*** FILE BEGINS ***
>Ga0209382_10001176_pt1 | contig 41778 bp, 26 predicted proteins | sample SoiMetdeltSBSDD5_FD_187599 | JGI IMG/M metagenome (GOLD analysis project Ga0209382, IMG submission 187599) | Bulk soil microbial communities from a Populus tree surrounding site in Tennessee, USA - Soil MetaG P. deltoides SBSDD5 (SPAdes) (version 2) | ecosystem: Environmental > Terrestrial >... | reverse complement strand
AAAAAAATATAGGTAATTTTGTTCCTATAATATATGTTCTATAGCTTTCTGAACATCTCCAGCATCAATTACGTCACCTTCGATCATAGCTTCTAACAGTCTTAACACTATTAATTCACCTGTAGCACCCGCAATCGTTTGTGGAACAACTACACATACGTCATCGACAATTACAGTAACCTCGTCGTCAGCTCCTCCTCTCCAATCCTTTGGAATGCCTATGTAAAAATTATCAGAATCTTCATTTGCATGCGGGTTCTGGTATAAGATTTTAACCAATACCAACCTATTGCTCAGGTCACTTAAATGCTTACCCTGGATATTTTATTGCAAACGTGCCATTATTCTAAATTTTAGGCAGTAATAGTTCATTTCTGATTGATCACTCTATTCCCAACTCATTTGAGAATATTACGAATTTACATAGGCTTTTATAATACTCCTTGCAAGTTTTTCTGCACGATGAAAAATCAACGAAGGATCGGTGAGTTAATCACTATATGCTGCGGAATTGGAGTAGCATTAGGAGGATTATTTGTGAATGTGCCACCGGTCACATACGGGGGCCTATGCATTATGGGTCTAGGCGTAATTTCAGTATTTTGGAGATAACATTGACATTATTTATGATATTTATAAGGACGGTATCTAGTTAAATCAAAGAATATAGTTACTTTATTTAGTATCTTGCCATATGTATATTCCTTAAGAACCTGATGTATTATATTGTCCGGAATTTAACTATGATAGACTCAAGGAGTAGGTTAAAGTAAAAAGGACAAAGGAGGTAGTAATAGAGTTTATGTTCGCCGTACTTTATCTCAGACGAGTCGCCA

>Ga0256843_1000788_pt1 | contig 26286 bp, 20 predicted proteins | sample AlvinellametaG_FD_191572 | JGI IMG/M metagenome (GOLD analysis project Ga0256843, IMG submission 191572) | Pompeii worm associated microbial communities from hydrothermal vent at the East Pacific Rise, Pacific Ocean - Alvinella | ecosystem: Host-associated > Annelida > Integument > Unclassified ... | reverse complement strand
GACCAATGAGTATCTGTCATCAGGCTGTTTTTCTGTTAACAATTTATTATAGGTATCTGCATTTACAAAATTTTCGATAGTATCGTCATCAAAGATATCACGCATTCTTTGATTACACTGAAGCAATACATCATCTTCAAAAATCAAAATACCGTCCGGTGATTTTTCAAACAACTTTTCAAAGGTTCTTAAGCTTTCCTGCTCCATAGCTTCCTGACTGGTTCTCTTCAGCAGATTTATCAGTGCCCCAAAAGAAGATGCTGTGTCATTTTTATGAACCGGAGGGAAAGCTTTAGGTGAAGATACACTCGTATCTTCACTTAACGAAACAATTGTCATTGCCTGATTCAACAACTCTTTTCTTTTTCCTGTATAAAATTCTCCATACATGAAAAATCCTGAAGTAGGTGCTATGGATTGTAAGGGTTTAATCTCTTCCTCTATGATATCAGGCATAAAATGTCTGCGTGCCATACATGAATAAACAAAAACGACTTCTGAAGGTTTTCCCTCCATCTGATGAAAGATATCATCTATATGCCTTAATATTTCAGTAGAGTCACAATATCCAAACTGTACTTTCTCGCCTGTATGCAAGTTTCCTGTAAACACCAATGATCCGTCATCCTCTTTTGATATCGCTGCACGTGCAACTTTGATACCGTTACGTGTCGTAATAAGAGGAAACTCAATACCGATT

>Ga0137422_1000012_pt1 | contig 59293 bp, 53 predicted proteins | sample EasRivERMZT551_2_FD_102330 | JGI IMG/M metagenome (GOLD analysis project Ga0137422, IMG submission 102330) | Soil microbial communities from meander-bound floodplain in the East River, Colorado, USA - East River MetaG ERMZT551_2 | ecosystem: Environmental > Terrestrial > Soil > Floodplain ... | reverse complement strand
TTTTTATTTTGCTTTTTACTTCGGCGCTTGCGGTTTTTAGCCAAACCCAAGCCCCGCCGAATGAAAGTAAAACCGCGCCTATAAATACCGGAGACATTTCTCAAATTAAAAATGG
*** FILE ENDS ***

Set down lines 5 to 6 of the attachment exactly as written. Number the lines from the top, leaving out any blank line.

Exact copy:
>Ga0137422_1000012_pt1 | contig 59293 bp, 53 predicted proteins | sample EasRivERMZT551_2_FD_102330 | JGI IMG/M metagenome (GOLD analysis project Ga0137422, IMG submission 102330) | Soil microbial communities from meander-bound floodplain in the East River, Colorado, USA - East River MetaG ERMZT551_2 | ecosystem: Environmental > Terrestrial > Soil > Floodplain ... | reverse complement strand
TTTTTATTTTGCTTTTTACTTCGGCGCTTGCGGTTTTTAGCCAAACCCAAGCCCCGCCGAATGAAAGTAAAACCGCGCCTATAAATACCGGAGACATTTCTCAAATTAAAAATGG